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By the Numbers: Puerto Rico, Debt Crisis

FIL E - Protesters express their opposition to the fact the the Federal Reserve bank bailed out Wall Street but not Puerto Rico outside International House, in New York, April 7, 2016.

At issue: Puerto Rico's government will not make nearly $370 million in bond payments due Monday after a failure to restructure or find a political solution to its spiraling public debt crisis.

Bailout vs. restructure: Gov. Alejandro Garcia Padilla says he does not want a bailout but simply legal ability to restructure existing debt.

Sticking point: However, for that to happen, the U.S. territory needs Congress in Washington, D.C., to act. So far, it has not.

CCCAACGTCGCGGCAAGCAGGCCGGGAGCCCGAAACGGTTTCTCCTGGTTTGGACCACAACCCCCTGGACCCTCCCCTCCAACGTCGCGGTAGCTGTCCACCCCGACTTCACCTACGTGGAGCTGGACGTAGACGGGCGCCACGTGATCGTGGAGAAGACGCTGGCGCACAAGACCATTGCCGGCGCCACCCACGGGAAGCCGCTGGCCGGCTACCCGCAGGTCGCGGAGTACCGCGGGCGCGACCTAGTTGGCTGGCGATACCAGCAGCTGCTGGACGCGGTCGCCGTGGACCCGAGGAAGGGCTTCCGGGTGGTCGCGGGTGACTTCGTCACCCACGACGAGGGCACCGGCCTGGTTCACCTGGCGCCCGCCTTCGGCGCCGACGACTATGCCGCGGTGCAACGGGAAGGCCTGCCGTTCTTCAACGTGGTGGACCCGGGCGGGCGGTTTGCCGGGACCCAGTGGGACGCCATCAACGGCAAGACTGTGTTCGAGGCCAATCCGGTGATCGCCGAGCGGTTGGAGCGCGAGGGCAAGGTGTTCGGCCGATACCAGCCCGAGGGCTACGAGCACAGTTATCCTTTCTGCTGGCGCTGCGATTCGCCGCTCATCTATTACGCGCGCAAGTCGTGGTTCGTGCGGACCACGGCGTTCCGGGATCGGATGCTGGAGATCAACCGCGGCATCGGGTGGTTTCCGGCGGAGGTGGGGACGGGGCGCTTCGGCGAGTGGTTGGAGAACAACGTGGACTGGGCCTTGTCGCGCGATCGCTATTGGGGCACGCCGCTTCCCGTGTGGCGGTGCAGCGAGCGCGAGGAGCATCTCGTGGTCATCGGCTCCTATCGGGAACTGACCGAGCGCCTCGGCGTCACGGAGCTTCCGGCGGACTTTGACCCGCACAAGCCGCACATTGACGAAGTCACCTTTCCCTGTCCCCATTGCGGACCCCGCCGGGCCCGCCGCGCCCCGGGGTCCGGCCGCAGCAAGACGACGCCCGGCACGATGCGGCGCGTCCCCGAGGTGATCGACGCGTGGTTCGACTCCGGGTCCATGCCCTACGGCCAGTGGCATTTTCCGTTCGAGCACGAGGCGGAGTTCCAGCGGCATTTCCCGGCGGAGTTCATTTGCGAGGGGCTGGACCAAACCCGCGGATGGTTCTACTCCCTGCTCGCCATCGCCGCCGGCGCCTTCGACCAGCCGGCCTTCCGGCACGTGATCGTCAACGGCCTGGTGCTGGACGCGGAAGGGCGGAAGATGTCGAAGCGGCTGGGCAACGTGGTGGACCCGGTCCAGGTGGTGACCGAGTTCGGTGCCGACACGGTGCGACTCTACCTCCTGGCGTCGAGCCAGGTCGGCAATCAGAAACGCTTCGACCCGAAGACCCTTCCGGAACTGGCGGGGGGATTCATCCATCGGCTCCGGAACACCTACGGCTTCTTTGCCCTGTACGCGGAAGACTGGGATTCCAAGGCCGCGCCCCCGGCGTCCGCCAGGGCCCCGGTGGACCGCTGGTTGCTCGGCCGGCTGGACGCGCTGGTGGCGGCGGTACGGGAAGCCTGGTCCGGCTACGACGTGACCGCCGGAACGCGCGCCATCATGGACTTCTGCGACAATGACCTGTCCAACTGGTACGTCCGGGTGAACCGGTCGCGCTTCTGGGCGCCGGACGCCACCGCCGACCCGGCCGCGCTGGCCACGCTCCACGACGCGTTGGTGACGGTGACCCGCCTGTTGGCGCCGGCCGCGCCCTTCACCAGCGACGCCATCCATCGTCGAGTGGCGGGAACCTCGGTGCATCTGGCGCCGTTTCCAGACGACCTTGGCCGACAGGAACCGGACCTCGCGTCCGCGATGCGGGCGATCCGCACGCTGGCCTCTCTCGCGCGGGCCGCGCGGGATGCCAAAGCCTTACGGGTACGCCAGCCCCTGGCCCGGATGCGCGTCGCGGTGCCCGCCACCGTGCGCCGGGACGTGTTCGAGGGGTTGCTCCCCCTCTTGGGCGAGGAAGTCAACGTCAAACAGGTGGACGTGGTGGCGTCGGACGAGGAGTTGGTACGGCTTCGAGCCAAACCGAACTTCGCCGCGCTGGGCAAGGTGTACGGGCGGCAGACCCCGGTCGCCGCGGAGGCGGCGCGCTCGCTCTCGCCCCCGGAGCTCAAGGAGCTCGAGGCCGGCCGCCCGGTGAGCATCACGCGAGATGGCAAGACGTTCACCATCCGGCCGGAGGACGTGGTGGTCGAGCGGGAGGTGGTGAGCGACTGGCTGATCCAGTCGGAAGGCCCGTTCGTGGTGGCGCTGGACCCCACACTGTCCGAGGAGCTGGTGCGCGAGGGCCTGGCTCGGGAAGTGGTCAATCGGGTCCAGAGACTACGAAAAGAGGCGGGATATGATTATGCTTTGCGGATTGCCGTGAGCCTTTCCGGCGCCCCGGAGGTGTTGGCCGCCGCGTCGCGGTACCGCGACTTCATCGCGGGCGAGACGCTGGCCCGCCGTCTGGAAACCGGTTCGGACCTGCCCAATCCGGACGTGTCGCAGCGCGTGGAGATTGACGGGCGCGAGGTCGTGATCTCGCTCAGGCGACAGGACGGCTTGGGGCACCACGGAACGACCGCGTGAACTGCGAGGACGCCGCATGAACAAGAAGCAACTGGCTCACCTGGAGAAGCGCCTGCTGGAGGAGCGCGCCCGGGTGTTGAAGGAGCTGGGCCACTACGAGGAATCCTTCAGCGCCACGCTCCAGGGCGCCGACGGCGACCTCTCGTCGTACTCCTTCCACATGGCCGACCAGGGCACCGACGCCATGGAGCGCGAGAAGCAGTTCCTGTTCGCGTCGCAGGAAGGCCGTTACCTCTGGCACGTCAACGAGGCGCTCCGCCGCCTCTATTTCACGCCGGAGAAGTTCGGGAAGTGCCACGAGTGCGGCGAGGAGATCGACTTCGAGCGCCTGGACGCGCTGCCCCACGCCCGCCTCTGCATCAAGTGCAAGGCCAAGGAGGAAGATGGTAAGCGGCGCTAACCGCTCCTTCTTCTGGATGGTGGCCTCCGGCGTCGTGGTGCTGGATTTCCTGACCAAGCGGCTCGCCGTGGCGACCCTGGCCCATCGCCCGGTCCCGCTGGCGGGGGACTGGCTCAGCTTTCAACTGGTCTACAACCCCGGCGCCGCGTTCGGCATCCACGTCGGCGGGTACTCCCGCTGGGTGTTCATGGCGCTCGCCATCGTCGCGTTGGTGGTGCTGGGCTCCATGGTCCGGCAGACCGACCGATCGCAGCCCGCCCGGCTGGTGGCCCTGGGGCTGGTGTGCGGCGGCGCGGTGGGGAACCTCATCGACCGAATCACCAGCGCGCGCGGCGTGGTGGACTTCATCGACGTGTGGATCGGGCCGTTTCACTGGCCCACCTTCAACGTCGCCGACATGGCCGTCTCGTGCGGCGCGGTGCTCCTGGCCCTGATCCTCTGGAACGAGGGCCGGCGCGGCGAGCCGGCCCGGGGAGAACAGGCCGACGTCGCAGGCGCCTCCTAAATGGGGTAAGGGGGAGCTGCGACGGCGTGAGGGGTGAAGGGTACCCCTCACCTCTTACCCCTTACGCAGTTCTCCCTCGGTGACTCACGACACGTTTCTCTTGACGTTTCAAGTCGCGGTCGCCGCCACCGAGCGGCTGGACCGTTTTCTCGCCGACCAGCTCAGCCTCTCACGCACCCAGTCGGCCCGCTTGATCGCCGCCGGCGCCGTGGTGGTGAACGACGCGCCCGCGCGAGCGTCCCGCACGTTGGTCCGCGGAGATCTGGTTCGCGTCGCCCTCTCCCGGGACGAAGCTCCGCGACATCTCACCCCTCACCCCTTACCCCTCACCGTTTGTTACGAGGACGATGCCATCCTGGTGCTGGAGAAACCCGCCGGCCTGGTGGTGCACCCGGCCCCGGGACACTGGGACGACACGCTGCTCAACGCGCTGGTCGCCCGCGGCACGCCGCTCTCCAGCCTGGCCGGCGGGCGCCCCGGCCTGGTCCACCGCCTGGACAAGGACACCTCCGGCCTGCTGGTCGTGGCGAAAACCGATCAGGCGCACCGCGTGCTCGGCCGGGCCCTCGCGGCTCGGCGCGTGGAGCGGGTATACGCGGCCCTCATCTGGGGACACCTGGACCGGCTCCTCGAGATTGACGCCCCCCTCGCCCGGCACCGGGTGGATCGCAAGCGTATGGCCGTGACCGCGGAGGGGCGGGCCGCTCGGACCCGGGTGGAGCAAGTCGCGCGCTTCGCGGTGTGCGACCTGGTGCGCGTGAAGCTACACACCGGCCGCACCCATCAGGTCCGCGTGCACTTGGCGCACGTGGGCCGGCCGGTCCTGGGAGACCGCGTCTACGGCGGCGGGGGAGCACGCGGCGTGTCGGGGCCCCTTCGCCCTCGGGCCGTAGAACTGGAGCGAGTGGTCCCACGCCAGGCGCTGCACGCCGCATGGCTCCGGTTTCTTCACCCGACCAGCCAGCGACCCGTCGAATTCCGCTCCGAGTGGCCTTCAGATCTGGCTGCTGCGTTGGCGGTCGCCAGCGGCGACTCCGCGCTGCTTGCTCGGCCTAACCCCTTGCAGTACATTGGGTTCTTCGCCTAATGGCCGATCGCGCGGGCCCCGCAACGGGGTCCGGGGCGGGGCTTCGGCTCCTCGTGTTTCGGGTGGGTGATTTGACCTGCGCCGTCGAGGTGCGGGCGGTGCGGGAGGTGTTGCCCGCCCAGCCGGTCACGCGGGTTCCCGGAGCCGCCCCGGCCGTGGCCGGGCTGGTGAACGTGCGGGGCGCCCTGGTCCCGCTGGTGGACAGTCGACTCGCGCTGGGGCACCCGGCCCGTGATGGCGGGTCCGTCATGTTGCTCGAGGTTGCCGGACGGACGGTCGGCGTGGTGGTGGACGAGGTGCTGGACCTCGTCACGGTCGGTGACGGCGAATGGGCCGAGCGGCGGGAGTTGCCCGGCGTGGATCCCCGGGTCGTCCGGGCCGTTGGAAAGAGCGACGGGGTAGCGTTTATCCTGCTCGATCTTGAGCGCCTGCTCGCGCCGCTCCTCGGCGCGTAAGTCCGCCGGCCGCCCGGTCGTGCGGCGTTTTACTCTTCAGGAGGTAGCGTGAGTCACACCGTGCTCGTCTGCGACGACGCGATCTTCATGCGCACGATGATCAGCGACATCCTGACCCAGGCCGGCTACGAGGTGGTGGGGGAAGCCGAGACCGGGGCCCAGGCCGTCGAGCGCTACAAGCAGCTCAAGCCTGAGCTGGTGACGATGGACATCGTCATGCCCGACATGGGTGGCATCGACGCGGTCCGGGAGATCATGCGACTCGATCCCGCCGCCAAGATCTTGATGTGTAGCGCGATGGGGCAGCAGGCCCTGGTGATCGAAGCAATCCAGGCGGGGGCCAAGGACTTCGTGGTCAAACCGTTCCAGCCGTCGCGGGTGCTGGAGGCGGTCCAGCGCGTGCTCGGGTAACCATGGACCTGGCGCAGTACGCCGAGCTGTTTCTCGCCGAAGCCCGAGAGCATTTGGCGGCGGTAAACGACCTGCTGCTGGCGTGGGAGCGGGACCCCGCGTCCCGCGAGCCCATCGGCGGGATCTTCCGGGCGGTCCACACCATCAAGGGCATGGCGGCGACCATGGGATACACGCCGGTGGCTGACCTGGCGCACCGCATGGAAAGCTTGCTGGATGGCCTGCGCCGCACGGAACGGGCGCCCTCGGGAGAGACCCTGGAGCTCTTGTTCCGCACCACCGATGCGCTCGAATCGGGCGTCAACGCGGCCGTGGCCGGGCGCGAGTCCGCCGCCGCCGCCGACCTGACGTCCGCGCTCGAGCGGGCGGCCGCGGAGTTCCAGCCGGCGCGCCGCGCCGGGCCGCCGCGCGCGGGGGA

What's next: Puerto Rico expects multiple lawsuits to be filed shortly after Monday's default. The island nation also faces a July 1 deadline, when about $2 billion in principle and interest payments come due.

Commonwealth of Puerto Rico

What it is: Unincorporated, organized territory of the United States with commonwealth status

Where: Caribbean, island between the Caribbean Sea and the North Atlantic Ocean, east of the Dominican Republic

Size: 13,791 square kilometers

Capital: San Juan

Population: 3.5 million total; nearly 2.5 million live in San Juan

History: Italian explorer Christopher Columbus claimed Puerto Rico for Spain in 1493; colony was won by the U.S. in Spanish-American War of 1898; eventually was given a type of U.S. local government with a legislature and governor.

U.S. ties: Most governmental issues handled by U.S. Interior Department.

Voting status: Natives have American citizenship but cannot vote in U.S. presidential elections if they are Puerto Rico residents. They can vote in U.S. primary elections.

Sources: CIA: The World Factbook, Reuters, AP